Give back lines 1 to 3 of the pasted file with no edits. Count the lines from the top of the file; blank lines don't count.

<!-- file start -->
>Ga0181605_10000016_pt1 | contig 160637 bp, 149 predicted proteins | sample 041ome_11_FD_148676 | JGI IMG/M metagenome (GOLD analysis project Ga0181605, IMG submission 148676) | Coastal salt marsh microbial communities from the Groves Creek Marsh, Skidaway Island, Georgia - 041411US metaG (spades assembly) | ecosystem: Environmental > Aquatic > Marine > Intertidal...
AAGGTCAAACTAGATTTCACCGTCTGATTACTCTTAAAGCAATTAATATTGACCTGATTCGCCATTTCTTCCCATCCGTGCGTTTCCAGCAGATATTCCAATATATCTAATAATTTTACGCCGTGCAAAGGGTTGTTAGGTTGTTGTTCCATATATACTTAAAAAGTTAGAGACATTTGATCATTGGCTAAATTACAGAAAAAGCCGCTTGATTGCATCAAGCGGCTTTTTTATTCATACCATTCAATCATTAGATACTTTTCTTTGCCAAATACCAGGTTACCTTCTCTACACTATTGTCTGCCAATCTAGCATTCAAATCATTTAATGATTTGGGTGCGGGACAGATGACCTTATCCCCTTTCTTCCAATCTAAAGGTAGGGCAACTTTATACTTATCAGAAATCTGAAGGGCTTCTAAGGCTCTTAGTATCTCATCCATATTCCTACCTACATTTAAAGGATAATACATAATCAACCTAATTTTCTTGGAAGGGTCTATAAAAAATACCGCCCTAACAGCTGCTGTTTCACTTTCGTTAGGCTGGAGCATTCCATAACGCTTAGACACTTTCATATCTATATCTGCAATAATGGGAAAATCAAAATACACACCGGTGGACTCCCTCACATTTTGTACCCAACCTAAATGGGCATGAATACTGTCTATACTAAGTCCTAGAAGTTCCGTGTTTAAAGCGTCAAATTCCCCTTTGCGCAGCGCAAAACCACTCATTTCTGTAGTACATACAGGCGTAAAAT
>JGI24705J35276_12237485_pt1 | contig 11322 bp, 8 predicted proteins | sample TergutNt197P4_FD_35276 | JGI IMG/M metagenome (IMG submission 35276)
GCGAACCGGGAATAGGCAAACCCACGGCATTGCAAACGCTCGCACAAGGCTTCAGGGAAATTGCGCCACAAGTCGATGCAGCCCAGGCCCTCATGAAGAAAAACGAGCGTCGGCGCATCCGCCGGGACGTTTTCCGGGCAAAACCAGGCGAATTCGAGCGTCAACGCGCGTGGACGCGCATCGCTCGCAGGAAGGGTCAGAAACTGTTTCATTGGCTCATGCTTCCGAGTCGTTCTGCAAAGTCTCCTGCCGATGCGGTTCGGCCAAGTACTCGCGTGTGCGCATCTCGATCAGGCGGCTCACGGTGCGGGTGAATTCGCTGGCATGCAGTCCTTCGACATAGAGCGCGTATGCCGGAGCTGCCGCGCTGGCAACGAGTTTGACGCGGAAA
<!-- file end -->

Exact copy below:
>Ga0181605_10000016_pt1 | contig 160637 bp, 149 predicted proteins | sample 041ome_11_FD_148676 | JGI IMG/M metagenome (GOLD analysis project Ga0181605, IMG submission 148676) | Coastal salt marsh microbial communities from the Groves Creek Marsh, Skidaway Island, Georgia - 041411US metaG (spades assembly) | ecosystem: Environmental > Aquatic > Marine > Intertidal...
AAGGTCAAACTAGATTTCACCGTCTGATTACTCTTAAAGCAATTAATATTGACCTGATTCGCCATTTCTTCCCATCCGTGCGTTTCCAGCAGATATTCCAATATATCTAATAATTTTACGCCGTGCAAAGGGTTGTTAGGTTGTTGTTCCATATATACTTAAAAAGTTAGAGACATTTGATCATTGGCTAAATTACAGAAAAAGCCGCTTGATTGCATCAAGCGGCTTTTTTATTCATACCATTCAATCATTAGATACTTTTCTTTGCCAAATACCAGGTTACCTTCTCTACACTATTGTCTGCCAATCTAGCATTCAAATCATTTAATGATTTGGGTGCGGGACAGATGACCTTATCCCCTTTCTTCCAATCTAAAGGTAGGGCAACTTTATACTTATCAGAAATCTGAAGGGCTTCTAAGGCTCTTAGTATCTCATCCATATTCCTACCTACATTTAAAGGATAATACATAATCAACCTAATTTTCTTGGAAGGGTCTATAAAAAATACCGCCCTAACAGCTGCTGTTTCACTTTCGTTAGGCTGGAGCATTCCATAACGCTTAGACACTTTCATATCTATATCTGCAATAATGGGAAAATCAAAATACACACCGGTGGACTCCCTCACATTTTGTACCCAACCTAAATGGGCATGAATACTGTCTATACTAAGTCCTAGAAGTTCCGTGTTTAAAGCGTCAAATTCCCCTTTGCGCAGCGCAAAACCACTCATTTCTGTAGTACATACAGGCGTAAAAT
>JGI24705J35276_12237485_pt1 | contig 11322 bp, 8 predicted proteins | sample TergutNt197P4_FD_35276 | JGI IMG/M metagenome (IMG submission 35276)